Some people have no difficulties around mold, even large infestations in their homes. Other individuals are sensitive to molds, including those that produce mycotoxins. Someone can have a severe reaction when exposed to a large amount of mold indoors.

People may be more likely to experience mold toxicity symptoms if they have:

  • Allergies,
  • An underlying lung disease,
  • Immune suppression,
  • Chronic obstructive pulmonary disorder,
  • Asthma, or
  • Another chronic respiratory disease.

Common Types of Military Housing Mold

When you’re trying to learn more from the CDC and other resources, you’ll see the word “fungus” a lot. Mold is a type of fungus, which is something that exists all around us. Fungi are living organisms different from animals, plants, and bacteria. There are over 200,000 types of fungi and over 100,000 types of molds.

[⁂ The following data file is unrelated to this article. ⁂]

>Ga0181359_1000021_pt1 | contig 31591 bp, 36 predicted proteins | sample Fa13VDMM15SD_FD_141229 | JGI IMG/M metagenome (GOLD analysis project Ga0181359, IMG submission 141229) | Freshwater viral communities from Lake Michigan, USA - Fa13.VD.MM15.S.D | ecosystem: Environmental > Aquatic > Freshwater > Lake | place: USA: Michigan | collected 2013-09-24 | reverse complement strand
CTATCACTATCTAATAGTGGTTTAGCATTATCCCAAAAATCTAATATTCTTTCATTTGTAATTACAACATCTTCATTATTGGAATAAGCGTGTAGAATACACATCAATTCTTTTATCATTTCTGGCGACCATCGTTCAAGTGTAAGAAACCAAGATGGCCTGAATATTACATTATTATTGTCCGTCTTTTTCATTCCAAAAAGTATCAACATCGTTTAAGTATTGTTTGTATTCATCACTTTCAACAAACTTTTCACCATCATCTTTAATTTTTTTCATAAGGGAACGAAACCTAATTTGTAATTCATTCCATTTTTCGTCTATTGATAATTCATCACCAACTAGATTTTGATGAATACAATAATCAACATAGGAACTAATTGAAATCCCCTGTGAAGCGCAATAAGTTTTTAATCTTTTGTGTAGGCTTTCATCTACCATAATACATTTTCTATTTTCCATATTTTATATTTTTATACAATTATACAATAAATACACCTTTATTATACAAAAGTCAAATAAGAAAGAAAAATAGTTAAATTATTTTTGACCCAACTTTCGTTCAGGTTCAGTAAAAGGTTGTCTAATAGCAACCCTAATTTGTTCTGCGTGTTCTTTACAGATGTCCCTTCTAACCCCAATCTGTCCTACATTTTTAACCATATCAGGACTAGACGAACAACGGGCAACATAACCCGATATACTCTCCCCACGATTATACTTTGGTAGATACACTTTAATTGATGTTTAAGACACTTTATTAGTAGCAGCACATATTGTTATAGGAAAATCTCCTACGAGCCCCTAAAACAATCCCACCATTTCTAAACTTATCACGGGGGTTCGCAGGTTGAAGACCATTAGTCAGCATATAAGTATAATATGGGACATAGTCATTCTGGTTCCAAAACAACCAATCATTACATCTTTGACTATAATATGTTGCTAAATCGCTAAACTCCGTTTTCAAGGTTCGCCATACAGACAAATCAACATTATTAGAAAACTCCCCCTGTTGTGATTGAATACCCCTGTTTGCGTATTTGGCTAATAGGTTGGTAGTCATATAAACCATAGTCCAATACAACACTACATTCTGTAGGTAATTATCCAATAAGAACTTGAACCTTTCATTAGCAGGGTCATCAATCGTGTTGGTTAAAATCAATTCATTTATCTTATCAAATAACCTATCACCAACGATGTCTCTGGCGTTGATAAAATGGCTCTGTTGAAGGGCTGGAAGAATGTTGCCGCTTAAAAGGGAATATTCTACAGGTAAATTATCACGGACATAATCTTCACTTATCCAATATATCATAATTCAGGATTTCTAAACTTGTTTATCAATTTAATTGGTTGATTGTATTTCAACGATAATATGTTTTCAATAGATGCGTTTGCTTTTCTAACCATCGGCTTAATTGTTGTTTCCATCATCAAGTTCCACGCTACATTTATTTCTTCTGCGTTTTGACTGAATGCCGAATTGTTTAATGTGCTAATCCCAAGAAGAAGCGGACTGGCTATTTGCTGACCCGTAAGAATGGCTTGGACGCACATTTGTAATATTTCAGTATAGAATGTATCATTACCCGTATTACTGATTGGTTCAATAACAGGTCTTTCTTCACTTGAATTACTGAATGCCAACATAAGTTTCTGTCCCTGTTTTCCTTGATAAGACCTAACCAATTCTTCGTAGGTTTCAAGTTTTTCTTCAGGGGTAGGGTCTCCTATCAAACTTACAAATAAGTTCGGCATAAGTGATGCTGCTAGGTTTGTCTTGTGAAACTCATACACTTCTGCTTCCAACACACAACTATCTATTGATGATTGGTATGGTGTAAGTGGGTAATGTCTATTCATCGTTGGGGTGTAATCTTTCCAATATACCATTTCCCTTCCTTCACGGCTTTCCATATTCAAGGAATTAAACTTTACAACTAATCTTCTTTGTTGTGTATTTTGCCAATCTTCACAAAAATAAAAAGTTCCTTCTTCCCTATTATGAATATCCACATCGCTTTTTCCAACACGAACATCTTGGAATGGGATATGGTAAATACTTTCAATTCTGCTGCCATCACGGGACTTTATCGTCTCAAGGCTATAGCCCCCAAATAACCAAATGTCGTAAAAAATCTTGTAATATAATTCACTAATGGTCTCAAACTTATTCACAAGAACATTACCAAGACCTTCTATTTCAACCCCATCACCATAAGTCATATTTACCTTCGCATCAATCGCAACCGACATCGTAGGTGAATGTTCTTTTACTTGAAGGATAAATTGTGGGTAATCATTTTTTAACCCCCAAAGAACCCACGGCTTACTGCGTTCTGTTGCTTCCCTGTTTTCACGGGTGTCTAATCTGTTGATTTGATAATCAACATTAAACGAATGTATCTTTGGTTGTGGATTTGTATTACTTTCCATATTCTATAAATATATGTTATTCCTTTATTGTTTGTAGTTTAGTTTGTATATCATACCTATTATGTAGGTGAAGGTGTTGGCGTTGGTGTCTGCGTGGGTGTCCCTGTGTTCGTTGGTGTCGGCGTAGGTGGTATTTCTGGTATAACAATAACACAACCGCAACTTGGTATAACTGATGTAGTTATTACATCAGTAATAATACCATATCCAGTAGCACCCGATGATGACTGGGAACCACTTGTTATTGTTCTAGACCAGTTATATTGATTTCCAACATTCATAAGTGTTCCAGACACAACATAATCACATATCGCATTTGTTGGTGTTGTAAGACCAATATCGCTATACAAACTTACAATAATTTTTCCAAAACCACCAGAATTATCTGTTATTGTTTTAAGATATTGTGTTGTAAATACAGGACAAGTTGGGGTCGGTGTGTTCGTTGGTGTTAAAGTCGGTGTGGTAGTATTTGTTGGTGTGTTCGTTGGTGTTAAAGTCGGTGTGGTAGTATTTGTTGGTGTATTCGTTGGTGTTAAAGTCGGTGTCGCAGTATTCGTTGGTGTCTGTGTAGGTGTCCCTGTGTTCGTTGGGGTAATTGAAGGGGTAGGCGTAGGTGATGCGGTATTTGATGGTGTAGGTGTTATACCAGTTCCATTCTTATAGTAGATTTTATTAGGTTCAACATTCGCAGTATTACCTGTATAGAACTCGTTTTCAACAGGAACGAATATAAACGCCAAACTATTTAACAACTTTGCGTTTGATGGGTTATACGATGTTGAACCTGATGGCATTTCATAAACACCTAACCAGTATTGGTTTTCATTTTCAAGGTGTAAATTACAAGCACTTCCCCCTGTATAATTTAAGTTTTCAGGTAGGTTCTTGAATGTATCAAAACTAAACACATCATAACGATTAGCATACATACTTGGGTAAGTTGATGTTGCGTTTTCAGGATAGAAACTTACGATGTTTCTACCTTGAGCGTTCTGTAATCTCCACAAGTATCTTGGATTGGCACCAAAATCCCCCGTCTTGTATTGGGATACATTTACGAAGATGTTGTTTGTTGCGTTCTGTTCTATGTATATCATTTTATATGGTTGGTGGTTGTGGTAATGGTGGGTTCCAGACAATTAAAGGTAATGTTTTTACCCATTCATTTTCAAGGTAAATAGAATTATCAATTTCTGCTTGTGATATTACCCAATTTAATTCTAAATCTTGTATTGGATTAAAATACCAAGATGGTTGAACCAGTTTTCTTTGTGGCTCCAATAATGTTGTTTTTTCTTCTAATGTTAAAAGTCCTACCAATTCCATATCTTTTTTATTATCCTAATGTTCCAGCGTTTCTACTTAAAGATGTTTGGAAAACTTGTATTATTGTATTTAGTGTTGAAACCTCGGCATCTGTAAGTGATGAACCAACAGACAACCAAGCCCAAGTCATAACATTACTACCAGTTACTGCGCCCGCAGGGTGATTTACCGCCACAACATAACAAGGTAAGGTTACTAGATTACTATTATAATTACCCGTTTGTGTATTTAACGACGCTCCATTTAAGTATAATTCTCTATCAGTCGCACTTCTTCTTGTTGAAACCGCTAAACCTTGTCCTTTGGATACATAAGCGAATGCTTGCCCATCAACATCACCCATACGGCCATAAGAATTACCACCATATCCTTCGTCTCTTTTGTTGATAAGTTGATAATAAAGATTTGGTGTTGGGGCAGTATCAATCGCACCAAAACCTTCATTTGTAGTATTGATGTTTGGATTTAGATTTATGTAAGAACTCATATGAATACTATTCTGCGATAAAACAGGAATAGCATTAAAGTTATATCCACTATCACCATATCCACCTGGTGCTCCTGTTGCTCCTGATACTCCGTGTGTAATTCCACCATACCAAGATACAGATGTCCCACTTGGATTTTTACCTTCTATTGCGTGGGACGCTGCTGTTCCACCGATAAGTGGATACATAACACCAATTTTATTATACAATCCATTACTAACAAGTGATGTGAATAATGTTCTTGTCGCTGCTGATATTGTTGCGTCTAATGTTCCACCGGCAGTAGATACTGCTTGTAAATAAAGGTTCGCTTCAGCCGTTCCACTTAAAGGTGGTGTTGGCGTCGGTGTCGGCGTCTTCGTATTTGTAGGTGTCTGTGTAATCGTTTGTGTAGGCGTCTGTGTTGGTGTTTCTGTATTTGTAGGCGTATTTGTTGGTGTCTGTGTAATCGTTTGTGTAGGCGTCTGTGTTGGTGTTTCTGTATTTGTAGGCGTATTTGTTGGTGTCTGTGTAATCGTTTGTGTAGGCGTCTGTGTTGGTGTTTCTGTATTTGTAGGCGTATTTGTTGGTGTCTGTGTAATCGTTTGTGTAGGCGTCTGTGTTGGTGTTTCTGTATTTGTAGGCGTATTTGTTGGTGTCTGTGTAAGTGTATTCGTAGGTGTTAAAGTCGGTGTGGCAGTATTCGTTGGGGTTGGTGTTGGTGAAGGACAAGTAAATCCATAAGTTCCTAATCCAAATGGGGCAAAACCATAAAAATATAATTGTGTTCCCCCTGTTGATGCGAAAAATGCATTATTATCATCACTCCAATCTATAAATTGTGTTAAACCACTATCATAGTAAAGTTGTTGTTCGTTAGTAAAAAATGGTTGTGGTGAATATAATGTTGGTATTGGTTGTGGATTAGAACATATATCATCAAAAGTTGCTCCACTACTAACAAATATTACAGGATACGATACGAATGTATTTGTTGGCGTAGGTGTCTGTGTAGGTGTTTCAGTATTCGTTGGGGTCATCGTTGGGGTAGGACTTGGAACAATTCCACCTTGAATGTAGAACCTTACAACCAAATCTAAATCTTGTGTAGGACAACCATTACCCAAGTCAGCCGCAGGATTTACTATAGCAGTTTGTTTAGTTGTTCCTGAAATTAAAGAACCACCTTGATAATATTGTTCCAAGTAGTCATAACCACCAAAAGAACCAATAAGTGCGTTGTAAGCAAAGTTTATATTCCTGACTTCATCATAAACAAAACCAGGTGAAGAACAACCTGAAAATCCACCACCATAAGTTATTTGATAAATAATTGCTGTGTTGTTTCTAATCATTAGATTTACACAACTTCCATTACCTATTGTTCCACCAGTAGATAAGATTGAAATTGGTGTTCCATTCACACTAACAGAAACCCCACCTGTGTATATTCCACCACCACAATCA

If you discovered mold in your military housing, it could be Cladosporium, Penicillium, Stachybotrys chartarum, Aspergillus, or many other types. Stachybotrys is what everyone knows as black mold. Aspergillus is a common indoor fungus, which releases mycotoxins and can cause illness. Your symptoms may resemble common allergy or asthma symptoms.

Who is Liable for Military Housing Mold?

Since 1996, most military housing has come under the management of private companies:

  • Belfour Beatty Communities: Fort Eustis and Fort Story/li>
  • Lincoln Military Housing: Dahlgren, Little Creek, Naval Station Norfolk, Northwest Annex, Oceana, Portsmouth, Quantico, and Yorktown/li>
  • Hunt Military Communities: Fort Lee and Langley AFB

Outside of Virginia, Lendlease and Corvias Military Living are two more housing providers. Together, these five companies formed the Military Housing Association.

Military families living in on-base housing must take their complaints to their private management company — not the military. The company is responsible for providing habitable conditions and making repairs, including mold remediation.